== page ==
Elevation: 7,368 ft
GPS: 33.761, -116.679 Google Map · Climbing Area Map
Page Views: 11,182 total · 366/month
Shared By: Joshua Reinig on Dec 6, 2018
Admins: C Miller, Mike Morley, Adam Stackhouse, Salamanizer suchoski, Vicki Schwantes, Justin Johnsen

It does exist?

Ice climbing is as much of a myth and urban legend at Tahquitz and surrounding areas as the exploits of The Stone Masters. If an ice pillar falls in the mountains and no one was there to see it, did it really form? As the classic saying goes the best ice tool in these parts is a fast car, Ice can melt out faster than it can take to form so maybe even a fast motorcycle!
It is difficult to put into perspective the alpine sickness one must have to go through, with the measures it takes to ever find anything other than endless sleepless nights, post holing waist deep in powder for miles at 1:00 am. Sometimes you find Ice, some times you do not but the process, the adventure and all the jubilation of emotions you go through is really what alpine climbing is all about. Tahquitz and its surrounding satellite crags can become extremely alpine in the right conditions and water ice can exist. It's just a matter of how bad do you really want it and know that you will learn from the experience regardless.
With over 5 WI flows up to 1000' in length that can form on Tahquitz and at least 6 that can form on surrounding crags the conditions have to be crazy perfect. Almost no matter what accept in the fattest of conditions most routes are mixed in nature. Having personally climbed 8 of the 12 known routes I can contest to all the variables involved to make any of this exist and took me the better part of ten winters to tick them all off. I will do my best to share that beta here I have collectively experienced through many wondrous winter adventures in the Tahquitz back country.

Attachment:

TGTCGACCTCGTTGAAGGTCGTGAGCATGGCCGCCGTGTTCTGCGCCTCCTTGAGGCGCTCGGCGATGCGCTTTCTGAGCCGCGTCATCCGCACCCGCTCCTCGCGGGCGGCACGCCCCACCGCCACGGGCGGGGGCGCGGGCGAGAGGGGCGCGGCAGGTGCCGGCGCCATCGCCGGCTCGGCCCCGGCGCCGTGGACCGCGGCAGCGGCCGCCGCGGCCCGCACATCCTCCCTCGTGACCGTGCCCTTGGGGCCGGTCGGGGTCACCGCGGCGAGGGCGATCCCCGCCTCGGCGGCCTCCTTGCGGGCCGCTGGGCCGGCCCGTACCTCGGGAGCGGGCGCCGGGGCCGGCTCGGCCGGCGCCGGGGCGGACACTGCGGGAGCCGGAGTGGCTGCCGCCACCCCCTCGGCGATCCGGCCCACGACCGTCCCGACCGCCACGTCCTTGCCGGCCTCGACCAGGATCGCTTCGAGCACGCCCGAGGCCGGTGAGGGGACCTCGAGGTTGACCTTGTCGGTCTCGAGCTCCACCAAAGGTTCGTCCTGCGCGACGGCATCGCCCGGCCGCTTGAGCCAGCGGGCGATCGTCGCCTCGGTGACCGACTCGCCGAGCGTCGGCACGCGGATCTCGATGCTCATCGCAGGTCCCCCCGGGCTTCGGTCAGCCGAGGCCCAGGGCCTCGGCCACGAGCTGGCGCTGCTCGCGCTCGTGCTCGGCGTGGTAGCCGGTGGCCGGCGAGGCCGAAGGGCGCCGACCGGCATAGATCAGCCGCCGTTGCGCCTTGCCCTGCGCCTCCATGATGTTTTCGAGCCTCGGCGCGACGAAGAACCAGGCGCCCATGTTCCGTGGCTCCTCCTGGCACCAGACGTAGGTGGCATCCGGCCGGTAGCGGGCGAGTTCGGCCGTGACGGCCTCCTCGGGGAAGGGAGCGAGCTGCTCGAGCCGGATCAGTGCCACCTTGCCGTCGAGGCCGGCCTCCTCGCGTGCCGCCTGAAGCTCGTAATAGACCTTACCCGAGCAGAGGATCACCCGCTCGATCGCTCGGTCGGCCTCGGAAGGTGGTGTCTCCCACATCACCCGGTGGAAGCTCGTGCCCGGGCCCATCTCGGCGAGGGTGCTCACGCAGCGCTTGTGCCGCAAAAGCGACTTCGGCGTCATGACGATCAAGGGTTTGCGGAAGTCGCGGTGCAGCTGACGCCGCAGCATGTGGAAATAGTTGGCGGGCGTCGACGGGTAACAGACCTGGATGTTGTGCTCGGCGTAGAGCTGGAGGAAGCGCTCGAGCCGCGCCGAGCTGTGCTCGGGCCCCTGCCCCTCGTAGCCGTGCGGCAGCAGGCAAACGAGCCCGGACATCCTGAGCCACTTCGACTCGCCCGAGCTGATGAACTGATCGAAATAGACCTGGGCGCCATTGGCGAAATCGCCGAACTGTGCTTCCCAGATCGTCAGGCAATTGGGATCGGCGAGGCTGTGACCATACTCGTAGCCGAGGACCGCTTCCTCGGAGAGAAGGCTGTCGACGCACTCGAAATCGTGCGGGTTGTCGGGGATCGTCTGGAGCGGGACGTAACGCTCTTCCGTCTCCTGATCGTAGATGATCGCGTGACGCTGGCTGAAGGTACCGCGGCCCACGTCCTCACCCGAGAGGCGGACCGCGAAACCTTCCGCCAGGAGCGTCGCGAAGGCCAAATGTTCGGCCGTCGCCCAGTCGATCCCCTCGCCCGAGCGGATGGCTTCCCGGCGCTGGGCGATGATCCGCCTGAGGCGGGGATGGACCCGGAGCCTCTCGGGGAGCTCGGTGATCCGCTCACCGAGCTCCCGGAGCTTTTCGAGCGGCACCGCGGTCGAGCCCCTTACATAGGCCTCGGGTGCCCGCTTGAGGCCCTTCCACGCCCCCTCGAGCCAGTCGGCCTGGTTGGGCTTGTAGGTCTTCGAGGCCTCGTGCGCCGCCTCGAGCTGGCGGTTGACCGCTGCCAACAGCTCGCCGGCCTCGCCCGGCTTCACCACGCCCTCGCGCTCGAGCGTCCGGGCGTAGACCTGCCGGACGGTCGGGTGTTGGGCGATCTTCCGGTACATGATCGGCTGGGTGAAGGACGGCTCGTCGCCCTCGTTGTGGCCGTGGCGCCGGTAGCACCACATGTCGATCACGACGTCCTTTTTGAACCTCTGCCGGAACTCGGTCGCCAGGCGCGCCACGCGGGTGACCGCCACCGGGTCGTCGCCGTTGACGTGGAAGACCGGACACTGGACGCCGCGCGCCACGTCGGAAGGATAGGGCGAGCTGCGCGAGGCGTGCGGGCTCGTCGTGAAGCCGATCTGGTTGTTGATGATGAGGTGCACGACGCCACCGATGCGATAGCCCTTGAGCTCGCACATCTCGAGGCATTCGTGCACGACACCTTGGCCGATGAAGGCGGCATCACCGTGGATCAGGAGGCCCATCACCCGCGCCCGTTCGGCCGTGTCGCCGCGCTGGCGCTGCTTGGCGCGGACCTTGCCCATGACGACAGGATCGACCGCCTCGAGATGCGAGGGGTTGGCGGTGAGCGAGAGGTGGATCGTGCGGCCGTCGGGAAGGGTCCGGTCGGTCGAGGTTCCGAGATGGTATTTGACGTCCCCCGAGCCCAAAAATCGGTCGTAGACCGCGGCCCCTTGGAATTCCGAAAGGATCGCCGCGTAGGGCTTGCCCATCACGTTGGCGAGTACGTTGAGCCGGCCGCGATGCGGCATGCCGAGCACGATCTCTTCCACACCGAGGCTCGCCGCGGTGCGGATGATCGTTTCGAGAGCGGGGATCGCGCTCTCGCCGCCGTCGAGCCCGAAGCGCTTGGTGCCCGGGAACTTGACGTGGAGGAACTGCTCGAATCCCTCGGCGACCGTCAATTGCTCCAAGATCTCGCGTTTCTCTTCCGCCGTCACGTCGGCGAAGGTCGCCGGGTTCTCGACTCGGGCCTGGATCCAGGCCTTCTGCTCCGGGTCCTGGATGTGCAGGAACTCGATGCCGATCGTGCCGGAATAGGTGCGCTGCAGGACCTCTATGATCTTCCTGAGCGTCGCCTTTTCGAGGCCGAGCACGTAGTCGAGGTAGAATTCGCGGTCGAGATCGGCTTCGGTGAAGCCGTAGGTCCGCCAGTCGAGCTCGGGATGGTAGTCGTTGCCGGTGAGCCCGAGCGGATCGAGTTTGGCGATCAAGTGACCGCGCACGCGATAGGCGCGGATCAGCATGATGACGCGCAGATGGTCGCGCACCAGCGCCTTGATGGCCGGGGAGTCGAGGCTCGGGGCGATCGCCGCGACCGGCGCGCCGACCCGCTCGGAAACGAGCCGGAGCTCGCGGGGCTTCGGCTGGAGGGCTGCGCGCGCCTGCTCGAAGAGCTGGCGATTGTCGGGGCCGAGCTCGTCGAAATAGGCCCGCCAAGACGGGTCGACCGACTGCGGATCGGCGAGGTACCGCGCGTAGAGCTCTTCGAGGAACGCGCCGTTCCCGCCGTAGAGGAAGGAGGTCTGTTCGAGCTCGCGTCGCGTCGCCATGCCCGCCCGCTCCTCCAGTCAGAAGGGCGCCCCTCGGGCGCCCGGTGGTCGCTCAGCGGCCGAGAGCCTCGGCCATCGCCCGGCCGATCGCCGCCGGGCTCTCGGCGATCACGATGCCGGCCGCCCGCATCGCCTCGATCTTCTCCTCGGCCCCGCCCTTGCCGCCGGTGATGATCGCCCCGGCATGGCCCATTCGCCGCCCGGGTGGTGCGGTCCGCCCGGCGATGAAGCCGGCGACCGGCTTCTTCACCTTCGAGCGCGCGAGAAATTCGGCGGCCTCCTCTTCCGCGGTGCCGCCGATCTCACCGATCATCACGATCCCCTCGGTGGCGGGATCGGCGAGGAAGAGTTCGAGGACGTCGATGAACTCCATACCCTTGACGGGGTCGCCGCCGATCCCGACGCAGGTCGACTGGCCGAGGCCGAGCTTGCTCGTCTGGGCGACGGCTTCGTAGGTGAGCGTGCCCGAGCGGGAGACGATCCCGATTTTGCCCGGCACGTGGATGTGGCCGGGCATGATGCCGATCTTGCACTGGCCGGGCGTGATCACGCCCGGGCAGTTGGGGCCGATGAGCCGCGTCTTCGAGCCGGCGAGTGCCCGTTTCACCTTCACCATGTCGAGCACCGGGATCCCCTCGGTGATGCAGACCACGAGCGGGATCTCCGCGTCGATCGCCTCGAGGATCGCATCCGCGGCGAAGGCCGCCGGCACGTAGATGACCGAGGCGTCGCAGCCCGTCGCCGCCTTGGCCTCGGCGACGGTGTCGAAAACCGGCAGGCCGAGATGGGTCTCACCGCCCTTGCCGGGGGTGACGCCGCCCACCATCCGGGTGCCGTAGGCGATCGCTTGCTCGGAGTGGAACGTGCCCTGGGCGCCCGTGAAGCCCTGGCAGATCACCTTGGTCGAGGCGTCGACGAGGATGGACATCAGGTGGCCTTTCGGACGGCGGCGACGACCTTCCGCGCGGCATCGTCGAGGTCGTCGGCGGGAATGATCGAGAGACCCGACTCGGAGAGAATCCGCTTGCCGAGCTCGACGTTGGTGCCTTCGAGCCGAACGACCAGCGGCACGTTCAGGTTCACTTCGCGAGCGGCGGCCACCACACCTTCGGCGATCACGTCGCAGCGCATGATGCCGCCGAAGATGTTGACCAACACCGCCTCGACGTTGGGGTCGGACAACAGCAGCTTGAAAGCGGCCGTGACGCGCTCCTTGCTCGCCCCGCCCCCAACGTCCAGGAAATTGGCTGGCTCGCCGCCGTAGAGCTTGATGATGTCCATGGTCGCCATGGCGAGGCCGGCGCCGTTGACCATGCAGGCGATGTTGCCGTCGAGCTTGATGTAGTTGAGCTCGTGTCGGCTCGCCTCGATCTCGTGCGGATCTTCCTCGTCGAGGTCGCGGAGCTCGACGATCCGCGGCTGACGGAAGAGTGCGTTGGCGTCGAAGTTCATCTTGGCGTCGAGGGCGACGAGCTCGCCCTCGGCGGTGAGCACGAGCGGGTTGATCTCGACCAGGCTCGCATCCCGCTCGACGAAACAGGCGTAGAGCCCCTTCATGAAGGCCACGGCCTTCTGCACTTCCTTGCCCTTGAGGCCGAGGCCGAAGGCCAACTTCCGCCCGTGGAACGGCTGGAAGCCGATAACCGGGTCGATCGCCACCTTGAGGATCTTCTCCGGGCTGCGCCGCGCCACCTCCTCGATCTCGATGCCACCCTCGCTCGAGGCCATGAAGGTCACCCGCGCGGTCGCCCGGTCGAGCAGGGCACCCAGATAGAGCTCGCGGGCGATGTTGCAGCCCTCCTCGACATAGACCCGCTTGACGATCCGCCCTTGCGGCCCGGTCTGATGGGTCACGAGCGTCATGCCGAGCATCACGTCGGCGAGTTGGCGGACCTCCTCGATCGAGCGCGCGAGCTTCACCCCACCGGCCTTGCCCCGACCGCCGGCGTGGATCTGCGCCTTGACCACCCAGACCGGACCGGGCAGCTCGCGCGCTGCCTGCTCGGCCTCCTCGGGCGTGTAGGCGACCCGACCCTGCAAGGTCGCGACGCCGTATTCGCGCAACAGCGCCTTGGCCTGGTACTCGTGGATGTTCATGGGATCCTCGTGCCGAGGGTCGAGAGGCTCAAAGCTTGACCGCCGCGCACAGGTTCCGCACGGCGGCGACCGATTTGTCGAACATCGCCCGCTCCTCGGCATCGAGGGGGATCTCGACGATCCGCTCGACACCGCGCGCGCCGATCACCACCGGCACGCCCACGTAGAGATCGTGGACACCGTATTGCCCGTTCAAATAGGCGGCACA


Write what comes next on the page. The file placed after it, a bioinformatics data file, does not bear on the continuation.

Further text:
Getting There

It's not so much the where as the when. As many have mentioned on MP before me it takes a lot of snow with just the right freeze and thaw conditions. With Global Warming becoming more and more prevalent it is almost a joke to add this to MP as much as it is to think of Global Warming as being a joke. What do perfect freeze and thaw conditions look like in So Cal and when does this usually happen has always been a huge variable to So Cal winter alpine climbing. Southern California winter alpine climbing in itself is some what paradoxical. Each year it is definitely getting more and more sporadic and the models I used to use are becoming fewer and fewer between. In general you need at least three big dumps from Bering Strait storms within a month of each other with Santa Ana driven freeze and thaw conditions afterward. These are cold winter driven storms coming down from Alaska and take a lot of energy to make it past point conception to dump in our local mountains. Ice will be a given during any big El Nino winter. Typically what you will see here are very strong tropical storms coming from the south being very wet in nature. The tropical storms here you want to pay the most attention to are the Pineapple Express storms coming up from Hawaii that will occasionally collide with the Bering Strait storms I mentioned earlier. In General if you see this weather pattern outside of an El Nino winter and there is already a base layer of snow there will be Ice.
Super Alpine starts are imperative due to the nature that the only times it stays constantly below freezing is at night and the thawing occurring during the days is what feeds to the flows when they do come in. Take extreme caution while touring the Others formations as many of the gullies can become unstable avalanche terrain!

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